By Gene Marcial
With the nasty slowdown in PC sales, are the computer "box makers" in a, well, box? Not necessarily -- especially in the case of Compaq Computer (CPQ ), the world's largest PC manufacturer and second-largest computer company. In fact, some investors are starting to take an upbeat view of Compaq, mainly because of its fresh focus on certain high-margin markets. The stock, currently trading at 22 a share, is well off its all-time high of 51 in 1999 and down from its 52-week high of 35 on August 28, 2000.
Compaq's improved outlook comes from its new strategy: The company is trying to shed its PC-centric business plan to focus more on boosting profit margins -- even at the expense of sacrificing market share.
Given this, "we expect a shift in Compaq's financial model more in favor of the enterprise [computer] systems, which should favorably impact profit margins," says Walter J. Winnitzki, senior analyst at J.P. Morgan H&Q. In other words, Compaq now would rather go after the business of supplying and servicing corporate computer systems.
THE MISSING PCs.
Part of the strategy is to target the high-end, high-margin markets dominated by such giants as IBM (IBM ), Sun Microsystems (SUNW ), and EMC (EMC ). These are entrenched competitors, admits Winnitzki, which won't make for easy sledding. But he notes that Compaq has had some success already in winning big customers in the enterprise infrastructure market, including Walt Disney (DIS ) and Yahoo! (YHOO ). But substantial progress won't happen overnight.
Noticeably absent from Compaq's new plans is the area of PCs. The clear message is that Compaq "doesn't want low-margin sales here and is willing to let competitors like Dell (DELL ) have these sales, and, we believe, take even the No. 1 market share position in the overall PC industry," says Winnitzki. "Clearly, this is not the Compaq we used to know," he adds.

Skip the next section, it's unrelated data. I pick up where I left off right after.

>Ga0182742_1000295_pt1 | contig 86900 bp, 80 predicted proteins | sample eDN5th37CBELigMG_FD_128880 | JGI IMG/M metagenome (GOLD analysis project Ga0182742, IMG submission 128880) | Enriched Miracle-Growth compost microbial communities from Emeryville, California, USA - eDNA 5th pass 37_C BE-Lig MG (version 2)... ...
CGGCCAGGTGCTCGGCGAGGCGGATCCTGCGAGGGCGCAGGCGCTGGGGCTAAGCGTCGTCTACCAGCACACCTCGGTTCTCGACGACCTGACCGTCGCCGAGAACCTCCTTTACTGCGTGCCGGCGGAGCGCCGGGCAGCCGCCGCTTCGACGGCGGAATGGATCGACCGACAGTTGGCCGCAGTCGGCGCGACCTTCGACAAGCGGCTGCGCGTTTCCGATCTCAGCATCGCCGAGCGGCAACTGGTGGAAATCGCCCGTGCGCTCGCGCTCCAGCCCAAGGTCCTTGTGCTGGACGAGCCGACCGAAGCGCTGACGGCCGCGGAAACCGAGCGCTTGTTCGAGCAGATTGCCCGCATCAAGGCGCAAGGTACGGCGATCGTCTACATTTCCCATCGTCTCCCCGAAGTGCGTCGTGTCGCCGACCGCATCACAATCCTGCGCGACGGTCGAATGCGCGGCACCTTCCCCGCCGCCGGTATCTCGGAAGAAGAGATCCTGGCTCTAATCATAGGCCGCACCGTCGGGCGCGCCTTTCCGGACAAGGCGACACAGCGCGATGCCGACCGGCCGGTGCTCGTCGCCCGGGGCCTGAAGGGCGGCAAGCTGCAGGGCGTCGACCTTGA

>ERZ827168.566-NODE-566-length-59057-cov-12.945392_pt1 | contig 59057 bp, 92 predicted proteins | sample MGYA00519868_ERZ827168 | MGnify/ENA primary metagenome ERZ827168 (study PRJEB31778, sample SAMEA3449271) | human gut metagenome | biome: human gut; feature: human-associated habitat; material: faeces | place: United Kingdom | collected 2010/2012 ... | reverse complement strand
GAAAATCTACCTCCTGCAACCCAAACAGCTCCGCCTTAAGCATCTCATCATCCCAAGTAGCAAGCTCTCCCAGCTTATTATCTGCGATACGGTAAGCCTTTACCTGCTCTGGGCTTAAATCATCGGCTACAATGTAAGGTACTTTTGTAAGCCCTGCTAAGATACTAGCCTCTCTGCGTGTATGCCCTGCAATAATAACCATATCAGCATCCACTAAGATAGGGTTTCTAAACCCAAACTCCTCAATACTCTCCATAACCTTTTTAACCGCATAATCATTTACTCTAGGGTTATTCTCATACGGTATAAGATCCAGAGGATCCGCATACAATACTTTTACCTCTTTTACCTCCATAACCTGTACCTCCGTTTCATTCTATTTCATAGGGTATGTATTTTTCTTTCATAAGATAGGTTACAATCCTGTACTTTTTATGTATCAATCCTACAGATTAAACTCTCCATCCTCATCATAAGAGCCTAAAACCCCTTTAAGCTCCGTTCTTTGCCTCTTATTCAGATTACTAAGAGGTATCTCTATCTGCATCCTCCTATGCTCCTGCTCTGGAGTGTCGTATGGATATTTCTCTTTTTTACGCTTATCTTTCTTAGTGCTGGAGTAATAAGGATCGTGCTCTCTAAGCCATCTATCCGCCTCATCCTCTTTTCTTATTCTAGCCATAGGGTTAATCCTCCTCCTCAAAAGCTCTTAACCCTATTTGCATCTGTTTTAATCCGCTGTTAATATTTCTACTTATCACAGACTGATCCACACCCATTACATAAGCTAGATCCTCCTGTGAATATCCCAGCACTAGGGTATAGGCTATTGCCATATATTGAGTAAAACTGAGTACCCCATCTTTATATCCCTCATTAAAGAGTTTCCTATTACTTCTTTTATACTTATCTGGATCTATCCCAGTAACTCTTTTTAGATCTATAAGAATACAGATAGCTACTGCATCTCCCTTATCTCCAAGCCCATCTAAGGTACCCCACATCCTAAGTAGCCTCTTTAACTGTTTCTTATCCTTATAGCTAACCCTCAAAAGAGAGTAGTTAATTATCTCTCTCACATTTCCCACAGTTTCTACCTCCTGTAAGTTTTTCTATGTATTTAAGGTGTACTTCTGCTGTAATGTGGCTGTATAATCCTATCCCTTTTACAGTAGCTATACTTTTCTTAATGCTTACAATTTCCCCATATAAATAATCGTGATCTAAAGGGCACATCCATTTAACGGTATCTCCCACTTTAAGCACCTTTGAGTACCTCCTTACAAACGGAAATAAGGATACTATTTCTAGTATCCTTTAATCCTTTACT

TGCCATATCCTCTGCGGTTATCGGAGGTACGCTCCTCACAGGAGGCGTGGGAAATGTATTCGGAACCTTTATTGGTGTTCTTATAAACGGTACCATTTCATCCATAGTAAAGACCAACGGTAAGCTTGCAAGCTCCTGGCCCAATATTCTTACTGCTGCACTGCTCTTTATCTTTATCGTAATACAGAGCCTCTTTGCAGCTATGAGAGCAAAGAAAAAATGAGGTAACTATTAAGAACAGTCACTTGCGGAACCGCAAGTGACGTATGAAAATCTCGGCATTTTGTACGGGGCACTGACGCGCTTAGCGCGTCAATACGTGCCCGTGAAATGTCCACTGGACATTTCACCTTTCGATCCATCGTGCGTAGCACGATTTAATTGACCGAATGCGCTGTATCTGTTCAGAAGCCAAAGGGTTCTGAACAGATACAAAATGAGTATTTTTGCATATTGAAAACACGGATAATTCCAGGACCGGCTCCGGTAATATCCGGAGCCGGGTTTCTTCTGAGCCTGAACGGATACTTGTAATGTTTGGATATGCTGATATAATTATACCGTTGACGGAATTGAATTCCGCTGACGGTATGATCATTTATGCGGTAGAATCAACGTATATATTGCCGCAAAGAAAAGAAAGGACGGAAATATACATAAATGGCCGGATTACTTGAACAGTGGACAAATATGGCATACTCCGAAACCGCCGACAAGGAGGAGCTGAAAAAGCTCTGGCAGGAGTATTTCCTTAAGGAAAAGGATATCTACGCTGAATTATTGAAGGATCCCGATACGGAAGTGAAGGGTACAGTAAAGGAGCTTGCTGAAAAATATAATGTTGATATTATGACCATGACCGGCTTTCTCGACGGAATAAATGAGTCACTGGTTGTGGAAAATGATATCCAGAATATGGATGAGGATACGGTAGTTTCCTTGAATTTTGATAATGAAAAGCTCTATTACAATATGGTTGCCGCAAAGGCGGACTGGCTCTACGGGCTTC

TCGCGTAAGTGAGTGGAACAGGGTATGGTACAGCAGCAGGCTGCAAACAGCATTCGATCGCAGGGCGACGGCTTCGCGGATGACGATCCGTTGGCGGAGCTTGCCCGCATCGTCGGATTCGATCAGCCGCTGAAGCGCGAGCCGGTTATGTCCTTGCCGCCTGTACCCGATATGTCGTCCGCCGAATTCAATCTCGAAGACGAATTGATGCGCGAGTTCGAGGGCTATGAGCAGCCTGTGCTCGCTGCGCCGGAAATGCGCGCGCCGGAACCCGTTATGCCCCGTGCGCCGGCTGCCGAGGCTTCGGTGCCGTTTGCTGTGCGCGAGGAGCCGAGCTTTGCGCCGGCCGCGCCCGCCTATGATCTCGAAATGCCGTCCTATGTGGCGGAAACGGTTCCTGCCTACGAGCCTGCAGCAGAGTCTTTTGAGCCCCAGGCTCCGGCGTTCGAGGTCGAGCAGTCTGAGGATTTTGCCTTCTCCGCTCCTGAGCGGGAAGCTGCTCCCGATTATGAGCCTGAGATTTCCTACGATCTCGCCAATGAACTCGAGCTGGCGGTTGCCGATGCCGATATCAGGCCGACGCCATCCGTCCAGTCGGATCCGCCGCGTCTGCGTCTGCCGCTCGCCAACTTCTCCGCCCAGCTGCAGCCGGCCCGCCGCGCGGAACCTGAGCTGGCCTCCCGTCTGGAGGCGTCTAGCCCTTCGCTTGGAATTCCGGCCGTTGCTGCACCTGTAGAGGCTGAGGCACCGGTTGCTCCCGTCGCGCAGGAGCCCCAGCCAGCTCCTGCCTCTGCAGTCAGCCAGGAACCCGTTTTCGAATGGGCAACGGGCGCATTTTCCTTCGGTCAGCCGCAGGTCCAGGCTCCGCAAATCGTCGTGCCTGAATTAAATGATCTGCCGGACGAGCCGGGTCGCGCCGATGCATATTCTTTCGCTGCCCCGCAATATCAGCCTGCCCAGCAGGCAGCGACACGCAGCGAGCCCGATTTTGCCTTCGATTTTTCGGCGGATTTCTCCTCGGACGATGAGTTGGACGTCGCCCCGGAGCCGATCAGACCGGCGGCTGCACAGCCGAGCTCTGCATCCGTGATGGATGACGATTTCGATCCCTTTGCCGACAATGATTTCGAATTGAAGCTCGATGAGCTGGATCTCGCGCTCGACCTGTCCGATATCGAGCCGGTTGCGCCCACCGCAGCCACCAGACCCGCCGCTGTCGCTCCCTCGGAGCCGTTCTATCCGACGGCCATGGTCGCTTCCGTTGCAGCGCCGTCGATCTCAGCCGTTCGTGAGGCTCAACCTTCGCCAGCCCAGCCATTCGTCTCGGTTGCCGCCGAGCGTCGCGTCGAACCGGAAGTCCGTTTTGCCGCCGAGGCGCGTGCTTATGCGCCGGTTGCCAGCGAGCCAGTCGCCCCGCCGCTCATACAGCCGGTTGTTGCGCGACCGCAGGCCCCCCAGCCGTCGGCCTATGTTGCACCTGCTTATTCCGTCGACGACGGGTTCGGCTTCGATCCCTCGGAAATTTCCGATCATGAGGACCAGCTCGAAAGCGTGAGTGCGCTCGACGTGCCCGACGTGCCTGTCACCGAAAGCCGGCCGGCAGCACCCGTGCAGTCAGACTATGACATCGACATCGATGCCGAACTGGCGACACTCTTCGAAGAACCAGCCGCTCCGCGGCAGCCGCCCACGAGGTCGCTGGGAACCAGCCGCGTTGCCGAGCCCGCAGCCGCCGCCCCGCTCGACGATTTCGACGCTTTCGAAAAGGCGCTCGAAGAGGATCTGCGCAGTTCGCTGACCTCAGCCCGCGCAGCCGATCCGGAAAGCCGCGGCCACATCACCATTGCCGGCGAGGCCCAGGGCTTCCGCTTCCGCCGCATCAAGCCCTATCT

But many analysts are still down on the company: Andrew Neff of Bear Stearns has lowered his 2001 numbers from $1.15 to 75 cents a share based on his new model that reflects a 5% decline in Compaq's revenues in 2001, vs. his previous expectaton of 8% growth. Compaq earned 98 cents in 2000. Neff expects demand for servers, storage, and PCs will continue to weaken. And Megan Graham Hackett of Standard & Poor's Corp. has downgaded Compaq from accumulate to a hold due to "evidence of a dramatic slowdown in PC sales."
But the bulls are looking beyond the weakened demand for PCs. "A sum-of-the-parts analysis for its major products divisions shows a potential valuation of 30 to 35, or more," argues Winnitzki. The analyst has raised his rating on Compaq to a buy from long-term buy not only because of its "compelling valuation" but because of the progress it has achieved in focusing more on the broader enterprise computer-systems market. According to Winnitzki, Compaq plans to aggressively push its industry-standard PC servers at the upper end of the market using Windows 2000 and some unique server technology to go after the low-end of the UNIX server market now dominated by Sun.
And it plans to leverage its close relationship with such partners as Oracle (ORCL ), the world's largest supplier of information-management software, to scale up to the high-end market and bring along more services in competition with IBM, says Winnitzki. In the storage area, Compaq plans to target EMC's domain by offering value-based competitive pricing and performance.
Success in the enterprise computer-systems market -- the fastest growing area of the industry -- would provide Compaq with the greatest growth opportunity and insulate it from PC concerns, says Winnitzki. Sales from the enterprise systems market accelerated in the fourth quarter by 20%, to $4.1 billion, and now make up about 36% of Compaq's total revenues.
Still being valued by investors as a commodity-PC vendor, Compaq is trading, as Winnitzki notes, at a steep discount to the market value of comparable companies. In 12 months, he thinks Compaq will hit 30 to 35.
Marcial is BusinessWeek's Inside Wall Street columnist